The downscaled results may be sensitive to the choice of domain (Benestad, 2002), and it is therefore important to find an appropriate region that yields realistic results and has a solid physical justification. High R2 values from the multiple regressions are a minimum criterion for an appropriate predictor domain. The downscaling was applied to the 12 calendar months separately for each location.
It is important to keep in mind the fact that one climate scenario represents one plausible description of a future climate, and should not be interpreted as a “forecast”. Benestad (2003) analyzed climate model reproductions of past temperature trends for 1880–1999 and concluded that one single model cannot provide a reliable description of these trends due to the presence of strong chaotic variability. On the other hand, different AOGCMs give different accounts of internal variability, and multimodel ensembles are able to span the past historic evolution. Some members of multimodel ensembles may give a less realistic description of the local climatic conditions than others, such as the HadCM3 and the NCAR-CSM models producing too cold climates in the Barents Sea or around Iceland (Benestad et al., 2002a). Hence, the use of multimodel ensembles is not straight forward, since some climate models are less realistic than others (Giorgi and Mearns, 2002).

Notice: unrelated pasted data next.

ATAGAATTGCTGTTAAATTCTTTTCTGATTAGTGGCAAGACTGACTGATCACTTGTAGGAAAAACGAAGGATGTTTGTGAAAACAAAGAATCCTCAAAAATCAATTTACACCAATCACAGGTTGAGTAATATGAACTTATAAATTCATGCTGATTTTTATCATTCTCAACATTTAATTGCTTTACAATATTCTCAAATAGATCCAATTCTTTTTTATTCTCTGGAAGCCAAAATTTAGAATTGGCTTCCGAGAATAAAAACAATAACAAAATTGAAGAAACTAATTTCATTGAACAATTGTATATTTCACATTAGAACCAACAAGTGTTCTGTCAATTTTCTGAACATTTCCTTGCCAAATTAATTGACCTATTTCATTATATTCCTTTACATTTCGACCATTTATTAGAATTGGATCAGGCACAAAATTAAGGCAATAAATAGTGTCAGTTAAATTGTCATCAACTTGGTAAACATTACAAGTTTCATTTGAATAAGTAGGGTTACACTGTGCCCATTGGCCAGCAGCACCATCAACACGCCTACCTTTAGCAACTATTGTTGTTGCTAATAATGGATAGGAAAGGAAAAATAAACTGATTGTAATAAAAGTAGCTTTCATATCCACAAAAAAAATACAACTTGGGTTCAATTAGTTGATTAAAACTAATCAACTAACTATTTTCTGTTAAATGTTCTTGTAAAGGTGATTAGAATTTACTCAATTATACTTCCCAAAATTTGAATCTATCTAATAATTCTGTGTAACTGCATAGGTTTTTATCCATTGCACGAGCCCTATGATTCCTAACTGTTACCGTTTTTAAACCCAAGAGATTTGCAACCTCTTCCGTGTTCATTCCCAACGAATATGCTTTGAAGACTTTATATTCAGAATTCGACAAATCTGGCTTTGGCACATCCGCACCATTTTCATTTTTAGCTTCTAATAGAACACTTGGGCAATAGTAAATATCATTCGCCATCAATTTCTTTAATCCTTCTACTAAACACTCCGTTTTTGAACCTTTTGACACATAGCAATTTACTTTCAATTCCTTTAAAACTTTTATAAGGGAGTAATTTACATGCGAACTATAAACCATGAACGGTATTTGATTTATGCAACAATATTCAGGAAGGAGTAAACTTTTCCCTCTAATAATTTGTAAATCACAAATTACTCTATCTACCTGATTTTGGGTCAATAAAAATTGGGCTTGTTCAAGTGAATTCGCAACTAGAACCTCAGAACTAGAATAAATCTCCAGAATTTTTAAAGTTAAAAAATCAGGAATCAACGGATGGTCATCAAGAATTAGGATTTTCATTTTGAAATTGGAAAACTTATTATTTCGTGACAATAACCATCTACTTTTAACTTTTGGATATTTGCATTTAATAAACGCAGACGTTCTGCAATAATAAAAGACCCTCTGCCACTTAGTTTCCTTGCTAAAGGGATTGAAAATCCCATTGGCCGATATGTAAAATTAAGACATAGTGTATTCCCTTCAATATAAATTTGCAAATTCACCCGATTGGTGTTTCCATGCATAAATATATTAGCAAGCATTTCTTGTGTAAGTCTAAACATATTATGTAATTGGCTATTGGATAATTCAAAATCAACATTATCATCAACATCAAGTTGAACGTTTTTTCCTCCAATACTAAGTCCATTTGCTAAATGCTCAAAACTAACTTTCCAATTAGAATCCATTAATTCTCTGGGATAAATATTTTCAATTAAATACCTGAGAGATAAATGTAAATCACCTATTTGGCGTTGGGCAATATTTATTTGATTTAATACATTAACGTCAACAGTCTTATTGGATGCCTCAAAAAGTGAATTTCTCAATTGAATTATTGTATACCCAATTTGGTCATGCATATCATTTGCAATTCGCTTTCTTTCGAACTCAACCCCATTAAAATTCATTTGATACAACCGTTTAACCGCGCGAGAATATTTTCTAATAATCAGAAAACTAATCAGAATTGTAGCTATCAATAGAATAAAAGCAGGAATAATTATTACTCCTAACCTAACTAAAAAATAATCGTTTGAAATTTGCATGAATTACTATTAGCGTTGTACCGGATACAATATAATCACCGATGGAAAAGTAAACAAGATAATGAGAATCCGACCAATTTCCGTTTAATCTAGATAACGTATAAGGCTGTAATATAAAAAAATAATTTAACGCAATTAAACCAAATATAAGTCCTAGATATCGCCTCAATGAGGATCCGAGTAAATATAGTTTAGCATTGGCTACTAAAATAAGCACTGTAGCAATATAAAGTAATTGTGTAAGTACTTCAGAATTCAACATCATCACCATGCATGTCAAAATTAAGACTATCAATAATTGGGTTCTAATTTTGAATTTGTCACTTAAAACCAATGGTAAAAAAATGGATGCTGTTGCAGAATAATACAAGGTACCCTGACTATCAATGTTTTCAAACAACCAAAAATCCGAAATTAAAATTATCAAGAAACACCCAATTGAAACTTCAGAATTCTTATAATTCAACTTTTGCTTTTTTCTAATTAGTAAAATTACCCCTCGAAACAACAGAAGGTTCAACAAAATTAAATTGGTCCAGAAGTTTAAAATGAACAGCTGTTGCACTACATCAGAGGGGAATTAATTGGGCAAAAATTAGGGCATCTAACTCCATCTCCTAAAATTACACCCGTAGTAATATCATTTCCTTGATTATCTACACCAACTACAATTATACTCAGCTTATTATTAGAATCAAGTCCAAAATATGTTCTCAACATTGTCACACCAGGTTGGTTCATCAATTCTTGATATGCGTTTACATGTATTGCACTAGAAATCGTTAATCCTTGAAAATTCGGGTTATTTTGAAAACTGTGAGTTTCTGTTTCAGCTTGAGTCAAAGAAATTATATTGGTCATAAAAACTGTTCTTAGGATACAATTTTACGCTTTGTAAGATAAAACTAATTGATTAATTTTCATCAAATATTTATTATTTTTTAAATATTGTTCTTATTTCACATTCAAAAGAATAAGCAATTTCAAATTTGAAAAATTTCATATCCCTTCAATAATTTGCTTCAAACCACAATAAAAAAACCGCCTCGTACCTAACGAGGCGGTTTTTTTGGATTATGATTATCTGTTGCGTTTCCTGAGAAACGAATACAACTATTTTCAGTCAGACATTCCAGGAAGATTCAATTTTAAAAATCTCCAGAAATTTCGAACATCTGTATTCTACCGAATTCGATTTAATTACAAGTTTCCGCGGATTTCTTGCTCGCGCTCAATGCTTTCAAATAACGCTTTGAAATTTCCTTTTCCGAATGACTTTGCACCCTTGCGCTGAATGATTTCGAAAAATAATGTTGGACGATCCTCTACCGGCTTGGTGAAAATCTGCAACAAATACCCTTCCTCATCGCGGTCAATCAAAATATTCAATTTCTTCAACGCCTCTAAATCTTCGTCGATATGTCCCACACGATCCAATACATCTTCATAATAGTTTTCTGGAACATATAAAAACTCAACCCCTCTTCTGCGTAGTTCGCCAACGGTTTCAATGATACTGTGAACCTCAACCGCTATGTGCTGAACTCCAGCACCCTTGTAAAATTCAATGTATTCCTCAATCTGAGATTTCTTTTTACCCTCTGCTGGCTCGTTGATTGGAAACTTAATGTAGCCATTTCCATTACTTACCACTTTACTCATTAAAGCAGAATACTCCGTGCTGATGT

ESTIMATION OF DAILY TEMPERATURES
Estimates of the length and degree-day-sum of growing, heating and freezing seasons are usually based on daily mean temperatures. For the Nordic Arctic, very few digitized long-term series of daily temperatures are available. On the other hand, the NARP-dataset contains monthly records back to 1890. In the present study, daily mean temperatures were interpolated from the mean monthly temperatures by fitting a spline curve through the 12 monthly mean temperatures (Press et al., 1992). A constraint was added to the spline equation to ensure that the deviation between the original mean monthly temperature, and the mean monthly temperature based on the estimated daily values did not exceed a tolerance criterion of 0.001°C. The amplitude of the spline curve was adjusted by shifting the positions of the monthly mean (default in the middle of the month). This was done iteratively until the tolerance criterion was fulfilled. The technique provides a simple, fast and robust method that can be applied everywhere where only mean monthly temperatures are available. Figure 3 shows examples of smoothed and averaged daily temperatures for Karasjok and Bjørnøya for the period 1961–1990.
Past and Future Variations